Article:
The ALMA telescope in Chile has captured a spiral galaxy that is 12.4 billion light years away.
This is the oldest spiral galaxy known so far, breaking the record by a billion years.
The findings provide clues on how spiral galaxies, like the Milky Way, formed after the Big Bang.
Scientists have captured a picture of the oldest known spiral galaxy, which was formed 12.4 billion years ago.
The galaxy, officially named BRI 1335-0417, was snapped by the Atacama Large Millimeter/submillimeter Array (ALMA) telescope in Chile.
It shows that spiral galaxies were formed as early as 1.4 billion years after the Big Bang.
The photo was taken as part of a study published in the peer-reviewed Science journal on Thursday.
"It puts us back the time when we knew that galaxies started to look like modern-day galaxies by roughly 1 billion years," Dr. Kai Noeske, communications officer for the European Space Agency and distant galaxy researcher told Insider.
Spiral galaxies are more mature forms of galaxies.
In the early phases of formations, dark matter brings hot gas together in small clumps that create stars. These merge together to create larger galaxies, which are clumpy and misshapen.
Eventually these galaxies can start rotating, creating galaxies that are disk-like, Noeske said.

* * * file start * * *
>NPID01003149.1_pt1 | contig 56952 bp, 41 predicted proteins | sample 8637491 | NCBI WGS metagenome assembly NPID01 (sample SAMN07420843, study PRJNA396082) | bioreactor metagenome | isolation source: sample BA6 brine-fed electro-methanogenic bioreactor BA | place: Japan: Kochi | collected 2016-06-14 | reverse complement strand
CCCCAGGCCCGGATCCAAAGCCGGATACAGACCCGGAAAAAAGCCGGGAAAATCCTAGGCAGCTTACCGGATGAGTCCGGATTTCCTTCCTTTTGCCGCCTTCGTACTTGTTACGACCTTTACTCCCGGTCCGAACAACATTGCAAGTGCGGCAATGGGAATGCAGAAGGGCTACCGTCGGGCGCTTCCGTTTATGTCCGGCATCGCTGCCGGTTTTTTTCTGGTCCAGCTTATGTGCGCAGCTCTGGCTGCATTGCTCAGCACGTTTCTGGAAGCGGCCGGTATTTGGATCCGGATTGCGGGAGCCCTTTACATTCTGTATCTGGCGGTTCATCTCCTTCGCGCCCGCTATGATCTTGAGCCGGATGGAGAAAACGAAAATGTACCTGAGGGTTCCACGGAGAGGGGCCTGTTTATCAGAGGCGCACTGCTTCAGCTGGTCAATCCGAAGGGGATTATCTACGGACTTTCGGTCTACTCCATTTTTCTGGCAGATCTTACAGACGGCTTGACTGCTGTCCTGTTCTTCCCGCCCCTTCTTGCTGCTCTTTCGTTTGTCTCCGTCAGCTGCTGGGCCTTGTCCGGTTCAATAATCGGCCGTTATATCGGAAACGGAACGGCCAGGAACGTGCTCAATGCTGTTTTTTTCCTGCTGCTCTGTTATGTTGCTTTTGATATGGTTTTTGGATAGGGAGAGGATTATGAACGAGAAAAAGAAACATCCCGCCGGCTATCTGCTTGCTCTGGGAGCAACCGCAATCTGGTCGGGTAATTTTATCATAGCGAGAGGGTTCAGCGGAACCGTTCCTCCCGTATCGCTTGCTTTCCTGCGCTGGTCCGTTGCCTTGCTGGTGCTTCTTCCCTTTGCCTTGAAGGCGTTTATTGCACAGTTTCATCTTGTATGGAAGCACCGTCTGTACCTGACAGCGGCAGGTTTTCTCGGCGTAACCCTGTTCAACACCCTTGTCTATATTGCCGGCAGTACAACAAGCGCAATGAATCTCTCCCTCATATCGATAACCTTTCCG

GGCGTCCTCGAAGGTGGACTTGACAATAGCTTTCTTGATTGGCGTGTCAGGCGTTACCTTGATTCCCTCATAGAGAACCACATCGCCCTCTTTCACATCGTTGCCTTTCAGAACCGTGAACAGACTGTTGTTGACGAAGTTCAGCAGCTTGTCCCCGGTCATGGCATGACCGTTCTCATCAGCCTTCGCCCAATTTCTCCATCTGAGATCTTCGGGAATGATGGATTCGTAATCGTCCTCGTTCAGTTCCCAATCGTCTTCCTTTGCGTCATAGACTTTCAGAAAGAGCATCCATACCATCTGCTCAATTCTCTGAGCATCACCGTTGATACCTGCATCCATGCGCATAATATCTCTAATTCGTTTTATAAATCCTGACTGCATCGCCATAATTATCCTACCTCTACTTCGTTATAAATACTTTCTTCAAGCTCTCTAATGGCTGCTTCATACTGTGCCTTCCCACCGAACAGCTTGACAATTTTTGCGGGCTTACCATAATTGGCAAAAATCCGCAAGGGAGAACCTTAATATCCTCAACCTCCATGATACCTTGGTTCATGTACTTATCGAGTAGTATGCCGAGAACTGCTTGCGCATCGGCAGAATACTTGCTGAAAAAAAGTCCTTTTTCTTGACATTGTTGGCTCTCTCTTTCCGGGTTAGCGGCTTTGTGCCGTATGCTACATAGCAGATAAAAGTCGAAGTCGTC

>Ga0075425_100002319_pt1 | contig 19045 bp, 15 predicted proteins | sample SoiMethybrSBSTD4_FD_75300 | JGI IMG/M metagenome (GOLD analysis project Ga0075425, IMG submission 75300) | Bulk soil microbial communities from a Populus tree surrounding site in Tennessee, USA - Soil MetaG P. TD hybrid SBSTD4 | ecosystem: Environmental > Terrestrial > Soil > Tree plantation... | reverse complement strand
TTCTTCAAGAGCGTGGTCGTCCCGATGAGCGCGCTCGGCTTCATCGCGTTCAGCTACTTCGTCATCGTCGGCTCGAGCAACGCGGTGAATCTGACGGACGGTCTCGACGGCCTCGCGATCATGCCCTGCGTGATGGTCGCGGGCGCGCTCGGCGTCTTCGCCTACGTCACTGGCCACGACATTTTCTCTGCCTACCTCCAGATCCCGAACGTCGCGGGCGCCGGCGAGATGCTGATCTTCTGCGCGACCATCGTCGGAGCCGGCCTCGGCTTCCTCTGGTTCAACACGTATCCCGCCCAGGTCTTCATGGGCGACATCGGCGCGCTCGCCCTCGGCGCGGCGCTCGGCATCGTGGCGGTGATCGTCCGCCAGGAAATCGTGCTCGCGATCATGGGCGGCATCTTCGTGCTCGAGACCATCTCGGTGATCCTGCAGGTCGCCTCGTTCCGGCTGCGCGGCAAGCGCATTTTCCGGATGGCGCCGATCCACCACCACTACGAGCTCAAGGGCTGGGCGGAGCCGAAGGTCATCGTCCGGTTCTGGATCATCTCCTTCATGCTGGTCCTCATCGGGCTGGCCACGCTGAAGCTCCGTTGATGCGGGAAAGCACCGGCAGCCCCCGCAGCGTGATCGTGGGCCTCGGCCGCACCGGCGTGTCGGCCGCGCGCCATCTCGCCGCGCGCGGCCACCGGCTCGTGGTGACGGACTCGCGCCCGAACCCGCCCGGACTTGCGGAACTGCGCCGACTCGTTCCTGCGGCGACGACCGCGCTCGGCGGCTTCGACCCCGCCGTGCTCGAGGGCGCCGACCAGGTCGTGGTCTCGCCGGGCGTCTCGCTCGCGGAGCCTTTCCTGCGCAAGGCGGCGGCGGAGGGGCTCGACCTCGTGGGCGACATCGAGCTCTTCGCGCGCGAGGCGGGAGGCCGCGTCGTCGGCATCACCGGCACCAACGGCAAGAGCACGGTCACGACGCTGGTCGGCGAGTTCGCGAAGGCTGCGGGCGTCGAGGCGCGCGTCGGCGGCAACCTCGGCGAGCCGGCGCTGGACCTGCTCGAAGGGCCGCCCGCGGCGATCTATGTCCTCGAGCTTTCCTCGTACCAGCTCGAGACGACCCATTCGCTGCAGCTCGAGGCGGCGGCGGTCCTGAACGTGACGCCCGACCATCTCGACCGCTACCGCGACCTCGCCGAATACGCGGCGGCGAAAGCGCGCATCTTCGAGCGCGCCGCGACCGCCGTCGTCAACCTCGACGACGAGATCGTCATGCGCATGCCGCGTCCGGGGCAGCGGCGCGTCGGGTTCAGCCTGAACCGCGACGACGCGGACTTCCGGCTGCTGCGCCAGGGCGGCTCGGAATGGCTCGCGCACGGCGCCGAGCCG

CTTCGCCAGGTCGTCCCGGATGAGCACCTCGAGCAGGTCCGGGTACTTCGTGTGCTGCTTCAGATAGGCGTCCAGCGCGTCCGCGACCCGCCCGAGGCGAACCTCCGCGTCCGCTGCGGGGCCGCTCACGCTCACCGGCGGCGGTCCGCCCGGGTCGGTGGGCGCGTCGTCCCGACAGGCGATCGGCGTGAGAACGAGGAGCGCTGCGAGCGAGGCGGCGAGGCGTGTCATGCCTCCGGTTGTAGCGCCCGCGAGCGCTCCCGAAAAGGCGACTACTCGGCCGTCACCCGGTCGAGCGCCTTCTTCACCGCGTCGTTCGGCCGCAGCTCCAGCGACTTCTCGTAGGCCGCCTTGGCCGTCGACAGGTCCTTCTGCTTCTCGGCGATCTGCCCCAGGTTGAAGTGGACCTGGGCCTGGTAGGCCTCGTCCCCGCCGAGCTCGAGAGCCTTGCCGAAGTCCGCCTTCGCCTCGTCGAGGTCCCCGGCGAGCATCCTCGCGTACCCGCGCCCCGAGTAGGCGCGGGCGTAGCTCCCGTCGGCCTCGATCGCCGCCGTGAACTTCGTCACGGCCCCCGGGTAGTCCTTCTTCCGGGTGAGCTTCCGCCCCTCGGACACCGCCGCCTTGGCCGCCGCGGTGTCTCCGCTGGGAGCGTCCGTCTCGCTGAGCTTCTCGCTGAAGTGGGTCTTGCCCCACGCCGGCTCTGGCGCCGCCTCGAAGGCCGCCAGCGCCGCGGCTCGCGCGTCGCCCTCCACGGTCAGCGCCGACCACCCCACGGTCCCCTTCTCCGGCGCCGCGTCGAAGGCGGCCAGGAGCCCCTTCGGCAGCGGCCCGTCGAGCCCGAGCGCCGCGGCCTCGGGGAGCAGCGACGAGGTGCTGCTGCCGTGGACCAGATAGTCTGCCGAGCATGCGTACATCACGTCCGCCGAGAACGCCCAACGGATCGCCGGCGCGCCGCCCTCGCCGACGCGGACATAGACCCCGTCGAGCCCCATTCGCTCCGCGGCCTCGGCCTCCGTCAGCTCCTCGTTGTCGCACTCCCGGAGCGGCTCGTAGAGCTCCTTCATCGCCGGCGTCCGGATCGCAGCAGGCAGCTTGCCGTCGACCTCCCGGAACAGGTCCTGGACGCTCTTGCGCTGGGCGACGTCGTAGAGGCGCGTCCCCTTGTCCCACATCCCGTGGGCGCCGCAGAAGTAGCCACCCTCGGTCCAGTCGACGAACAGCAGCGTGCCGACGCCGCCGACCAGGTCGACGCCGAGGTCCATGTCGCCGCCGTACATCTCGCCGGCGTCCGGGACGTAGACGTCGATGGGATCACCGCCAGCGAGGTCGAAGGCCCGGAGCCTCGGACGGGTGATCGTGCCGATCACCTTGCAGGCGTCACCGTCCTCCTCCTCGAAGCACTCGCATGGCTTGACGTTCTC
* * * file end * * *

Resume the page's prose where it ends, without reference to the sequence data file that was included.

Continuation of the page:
This computer simulation shows what it would look like:
Spiral galaxies happen when that disk starts being disturbed, Noeske said.
"The interesting thing about this, aside from of course looking really pretty, is that in these spiral arms, the gas is being compressed. So they are actually a catalyst to trigger new star formation," Noeske said.
"You cannot form a star and or a planet somewhere out in space," Noeske said. "Without the galaxies, there wouldn't be any humans. It's part of our story."
The currently accepted paradigm is that galaxy formation peaked about 3.3 billion years after the Big Bang, when most of the stars in the universe were formed.
"It is surprising that our results show that BRI 1335-0417 already have structures (compact structure like a bulge, disk, spiral) similar to nearby galaxies, long before the active phase of the galaxy formation," Takafumi Tsukui, graduate student at SOKENDAI University in Japan and lead author of the Science study, told Insider in an email.
The oldest known spiral galaxy observed before Thursday's study was seen in by the ALMA telescope in 2019.
It was formed 2.5 billion years after the Big Bang, about a billion years later than BRI 1335-0417.
"Our result will update our knowledge of how and when the galaxies form and evolve to matured galaxy observed today, including the Milky Way Galaxy," Tsukui said.
Though this is the oldest known spiral galaxy, it is not the oldest-ever observed galaxy. That title is held by GNz11, which was spotted in December last year. It was formed 13.4 billion years ago, 400 million years after the Big Bang.
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